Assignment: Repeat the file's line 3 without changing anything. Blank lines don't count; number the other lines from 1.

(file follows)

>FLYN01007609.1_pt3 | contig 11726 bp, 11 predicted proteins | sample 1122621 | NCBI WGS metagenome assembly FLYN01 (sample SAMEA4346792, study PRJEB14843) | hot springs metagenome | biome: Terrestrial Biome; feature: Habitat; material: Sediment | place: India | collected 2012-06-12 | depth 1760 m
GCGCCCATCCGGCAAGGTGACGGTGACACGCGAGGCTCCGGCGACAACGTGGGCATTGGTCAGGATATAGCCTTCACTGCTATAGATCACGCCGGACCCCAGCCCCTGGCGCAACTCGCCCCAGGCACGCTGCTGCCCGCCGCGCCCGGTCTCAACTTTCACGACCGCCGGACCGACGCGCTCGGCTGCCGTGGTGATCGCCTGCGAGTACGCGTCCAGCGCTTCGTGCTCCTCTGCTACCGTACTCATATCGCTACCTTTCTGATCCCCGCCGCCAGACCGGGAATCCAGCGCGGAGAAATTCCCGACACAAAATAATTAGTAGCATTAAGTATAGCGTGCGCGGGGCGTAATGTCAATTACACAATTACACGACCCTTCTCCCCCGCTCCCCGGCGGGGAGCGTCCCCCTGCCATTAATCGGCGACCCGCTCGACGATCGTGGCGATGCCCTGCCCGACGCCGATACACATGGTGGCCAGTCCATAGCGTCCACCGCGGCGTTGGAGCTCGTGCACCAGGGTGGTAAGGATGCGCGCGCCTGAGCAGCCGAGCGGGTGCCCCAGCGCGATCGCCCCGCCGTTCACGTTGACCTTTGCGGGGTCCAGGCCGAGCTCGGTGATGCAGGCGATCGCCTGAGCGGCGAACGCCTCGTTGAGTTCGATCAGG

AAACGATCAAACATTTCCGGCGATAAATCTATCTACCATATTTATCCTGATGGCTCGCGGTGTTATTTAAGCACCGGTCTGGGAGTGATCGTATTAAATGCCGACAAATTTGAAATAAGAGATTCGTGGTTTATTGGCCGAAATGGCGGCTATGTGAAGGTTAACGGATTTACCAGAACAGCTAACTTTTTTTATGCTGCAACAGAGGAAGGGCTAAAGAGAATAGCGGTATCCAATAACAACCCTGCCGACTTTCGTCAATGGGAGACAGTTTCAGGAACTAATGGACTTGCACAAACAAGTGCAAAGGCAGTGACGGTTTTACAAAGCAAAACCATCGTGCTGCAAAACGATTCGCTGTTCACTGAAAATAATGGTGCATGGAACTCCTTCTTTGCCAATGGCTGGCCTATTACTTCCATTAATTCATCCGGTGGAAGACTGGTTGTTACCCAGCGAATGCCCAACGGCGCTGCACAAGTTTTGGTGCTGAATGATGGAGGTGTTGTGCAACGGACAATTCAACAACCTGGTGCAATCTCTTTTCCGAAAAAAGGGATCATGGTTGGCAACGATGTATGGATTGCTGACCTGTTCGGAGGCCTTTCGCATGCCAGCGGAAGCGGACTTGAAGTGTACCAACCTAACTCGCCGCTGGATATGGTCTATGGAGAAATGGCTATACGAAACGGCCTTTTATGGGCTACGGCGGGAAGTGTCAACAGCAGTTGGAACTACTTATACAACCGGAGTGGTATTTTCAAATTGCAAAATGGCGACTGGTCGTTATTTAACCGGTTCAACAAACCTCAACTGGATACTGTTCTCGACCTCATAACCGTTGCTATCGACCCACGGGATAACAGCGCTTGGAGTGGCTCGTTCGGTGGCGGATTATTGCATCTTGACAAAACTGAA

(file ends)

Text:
AAACGATCAAACATTTCCGGCGATAAATCTATCTACCATATTTATCCTGATGGCTCGCGGTGTTATTTAAGCACCGGTCTGGGAGTGATCGTATTAAATGCCGACAAATTTGAAATAAGAGATTCGTGGTTTATTGGCCGAAATGGCGGCTATGTGAAGGTTAACGGATTTACCAGAACAGCTAACTTTTTTTATGCTGCAACAGAGGAAGGGCTAAAGAGAATAGCGGTATCCAATAACAACCCTGCCGACTTTCGTCAATGGGAGACAGTTTCAGGAACTAATGGACTTGCACAAACAAGTGCAAAGGCAGTGACGGTTTTACAAAGCAAAACCATCGTGCTGCAAAACGATTCGCTGTTCACTGAAAATAATGGTGCATGGAACTCCTTCTTTGCCAATGGCTGGCCTATTACTTCCATTAATTCATCCGGTGGAAGACTGGTTGTTACCCAGCGAATGCCCAACGGCGCTGCACAAGTTTTGGTGCTGAATGATGGAGGTGTTGTGCAACGGACAATTCAACAACCTGGTGCAATCTCTTTTCCGAAAAAAGGGATCATGGTTGGCAACGATGTATGGATTGCTGACCTGTTCGGAGGCCTTTCGCATGCCAGCGGAAGCGGACTTGAAGTGTACCAACCTAACTCGCCGCTGGATATGGTCTATGGAGAAATGGCTATACGAAACGGCCTTTTATGGGCTACGGCGGGAAGTGTCAACAGCAGTTGGAACTACTTATACAACCGGAGTGGTATTTTCAAATTGCAAAATGGCGACTGGTCGTTATTTAACCGGTTCAACAAACCTCAACTGGATACTGTTCTCGACCTCATAACCGTTGCTATCGACCCACGGGATAACAGCGCTTGGAGTGGCTCGTTCGGTGGCGGATTATTGCATCTTGACAAAACTGAA